The eclectic and sculptural: an artist apartment.


Art of living

I interviewed Lauren Gault, an artist from Northern Ireland living and working in Glasgow, about art and domesticity, which inter-correlate in the work she makes and the apartment she lives in.

Pink, greenery and curiosities define the Glasgow apartment of artist Lauren Gault. Punctuated with ceramic snakes and cows, mostly coming from her art installations in which she composes systems from undefined objects, her recently bought apartment is a stylish, and sculptural countryside in the city. The apartment is eclectic and colourful but yet very calm and peaceful. I met her to find out how her work interacts with her living.

Hi Lauren, I noticed Your sculptural work is full of domestic clues but yet very abstract. What is your relationship with domesticity?

I think I keep the two very separate, but if I do use a found object or reference something that's familiar to everyday living or ‘domestic’ in size, I try to remove it slightly from what we think we understand about it or ‘know’ about it from everyday encounters. There’s always some sort of ‘remove’ or ‘dislodging’ from its context so it can form part of another language.

How do you interact with your living space?

This is my first flat so…at first tentatively! I wasn’t used to having a space to myself or being able to solely author an interior. Now, I’ve started to very, very slowly invest in small things and try to understand spaces I actually live in and how those objects make me feel everyday.

What are the difference between thinking your personal space and an exhibition space?

My personal space is very different to how I'd think about an exhibition space. An exhibition space is very much my profession. My personal space is really important for me to retreat in, to try to relax, but inevitably as both deal with space and objects there are some cross overs, eg. when it come to placement and I have some gifted artworks from friends!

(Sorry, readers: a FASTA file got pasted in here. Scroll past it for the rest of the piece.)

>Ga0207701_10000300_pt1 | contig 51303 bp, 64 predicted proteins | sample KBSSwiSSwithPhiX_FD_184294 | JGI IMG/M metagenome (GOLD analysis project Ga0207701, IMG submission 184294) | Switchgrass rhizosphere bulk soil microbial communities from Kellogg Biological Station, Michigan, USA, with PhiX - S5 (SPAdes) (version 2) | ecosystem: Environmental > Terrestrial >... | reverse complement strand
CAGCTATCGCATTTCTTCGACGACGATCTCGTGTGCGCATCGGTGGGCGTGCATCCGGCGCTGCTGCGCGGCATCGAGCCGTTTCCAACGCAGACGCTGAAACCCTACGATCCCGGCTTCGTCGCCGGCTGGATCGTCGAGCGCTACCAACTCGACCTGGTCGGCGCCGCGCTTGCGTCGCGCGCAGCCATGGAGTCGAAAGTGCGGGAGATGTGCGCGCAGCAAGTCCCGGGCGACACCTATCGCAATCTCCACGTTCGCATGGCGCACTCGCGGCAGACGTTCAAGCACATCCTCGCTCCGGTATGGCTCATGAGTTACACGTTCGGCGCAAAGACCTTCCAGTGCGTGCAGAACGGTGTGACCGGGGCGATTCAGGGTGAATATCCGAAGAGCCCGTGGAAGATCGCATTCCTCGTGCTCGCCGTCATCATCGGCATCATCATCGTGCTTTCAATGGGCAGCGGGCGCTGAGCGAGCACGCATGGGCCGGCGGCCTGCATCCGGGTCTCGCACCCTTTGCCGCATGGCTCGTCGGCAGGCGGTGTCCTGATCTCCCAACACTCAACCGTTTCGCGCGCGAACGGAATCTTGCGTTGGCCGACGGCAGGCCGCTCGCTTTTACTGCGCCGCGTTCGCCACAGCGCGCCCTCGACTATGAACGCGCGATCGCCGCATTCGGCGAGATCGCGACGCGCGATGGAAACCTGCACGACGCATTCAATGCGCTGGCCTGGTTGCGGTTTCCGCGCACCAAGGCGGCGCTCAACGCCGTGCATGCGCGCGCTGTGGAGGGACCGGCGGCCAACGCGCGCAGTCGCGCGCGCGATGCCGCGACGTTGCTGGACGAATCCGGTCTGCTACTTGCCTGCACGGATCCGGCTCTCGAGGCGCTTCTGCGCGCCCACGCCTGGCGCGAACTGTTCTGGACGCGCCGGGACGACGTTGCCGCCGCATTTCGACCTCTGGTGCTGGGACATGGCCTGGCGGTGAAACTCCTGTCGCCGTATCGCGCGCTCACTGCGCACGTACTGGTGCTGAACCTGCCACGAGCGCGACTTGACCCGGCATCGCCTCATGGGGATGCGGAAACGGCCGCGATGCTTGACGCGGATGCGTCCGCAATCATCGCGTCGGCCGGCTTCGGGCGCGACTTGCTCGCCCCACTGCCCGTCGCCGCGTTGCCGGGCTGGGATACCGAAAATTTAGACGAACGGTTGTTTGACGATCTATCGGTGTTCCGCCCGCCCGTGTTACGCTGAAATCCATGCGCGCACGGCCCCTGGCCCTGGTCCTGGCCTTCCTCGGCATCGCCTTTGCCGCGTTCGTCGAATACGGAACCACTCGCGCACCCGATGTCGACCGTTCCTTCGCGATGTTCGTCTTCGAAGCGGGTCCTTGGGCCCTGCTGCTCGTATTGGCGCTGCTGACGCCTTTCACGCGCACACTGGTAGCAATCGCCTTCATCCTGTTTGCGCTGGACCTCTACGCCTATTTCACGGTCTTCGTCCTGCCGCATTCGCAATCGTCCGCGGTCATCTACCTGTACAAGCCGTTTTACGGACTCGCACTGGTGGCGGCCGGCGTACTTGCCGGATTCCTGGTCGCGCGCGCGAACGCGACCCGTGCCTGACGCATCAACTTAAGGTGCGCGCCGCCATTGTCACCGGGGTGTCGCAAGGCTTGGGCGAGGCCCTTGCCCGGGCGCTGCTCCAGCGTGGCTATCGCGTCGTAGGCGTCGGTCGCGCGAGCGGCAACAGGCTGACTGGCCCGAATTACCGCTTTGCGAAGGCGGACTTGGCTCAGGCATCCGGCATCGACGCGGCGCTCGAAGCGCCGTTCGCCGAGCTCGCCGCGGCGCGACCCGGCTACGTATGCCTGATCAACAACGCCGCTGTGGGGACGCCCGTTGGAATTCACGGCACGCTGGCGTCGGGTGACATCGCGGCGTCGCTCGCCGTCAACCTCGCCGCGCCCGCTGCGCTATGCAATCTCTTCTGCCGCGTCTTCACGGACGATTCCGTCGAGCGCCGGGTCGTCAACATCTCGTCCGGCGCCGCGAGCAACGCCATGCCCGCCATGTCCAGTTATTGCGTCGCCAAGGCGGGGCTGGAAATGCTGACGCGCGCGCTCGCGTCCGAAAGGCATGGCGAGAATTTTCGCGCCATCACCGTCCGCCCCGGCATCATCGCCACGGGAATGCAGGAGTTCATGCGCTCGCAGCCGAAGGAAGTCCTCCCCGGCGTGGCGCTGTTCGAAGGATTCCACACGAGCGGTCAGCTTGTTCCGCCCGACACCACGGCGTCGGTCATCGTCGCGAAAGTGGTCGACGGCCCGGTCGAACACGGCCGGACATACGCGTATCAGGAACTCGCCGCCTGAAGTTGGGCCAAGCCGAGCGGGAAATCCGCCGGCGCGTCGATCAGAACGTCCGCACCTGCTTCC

Do you consider your furniture as sculptures?

I have so little furniture at the moment I think about my plants more as sculptures. How they change, how I constantly inspect them and try to respond to them. They have agency.  I’ve also been playing a lot with light – it to has become more of an intervention in my personal space. Most of the sculptural objects I have in my flat are not my own so I have them to mark a particular moment, memory or mood. They are mostly gifts or treasured items from home or friends. They are very different to the interrogation that happens in my studio. It’s important I keep the two very separate but also be open to where there might be small crossovers.

How static is your space? How often do you reconsider your decoration, how does it evolve as you are used to constantly react and rethink the spaces and the shapes you are working on?

Sometimes I keep an arrangement for a while, but sometimes, depending on light or season, I’ll change things. Normally things stay quite static but I’ll slowly move, reposition or replace things within a similar position.

Your thoughts on the medallions?

I think it’s great that you can have a foxed point or ‘holder’ and have something you can change, re-change, return to – I also like how in a way they look very permanent but aren’t…They can very quickly formalise or activate a space.

Thank you, Lauren, for having me!

Discover her work: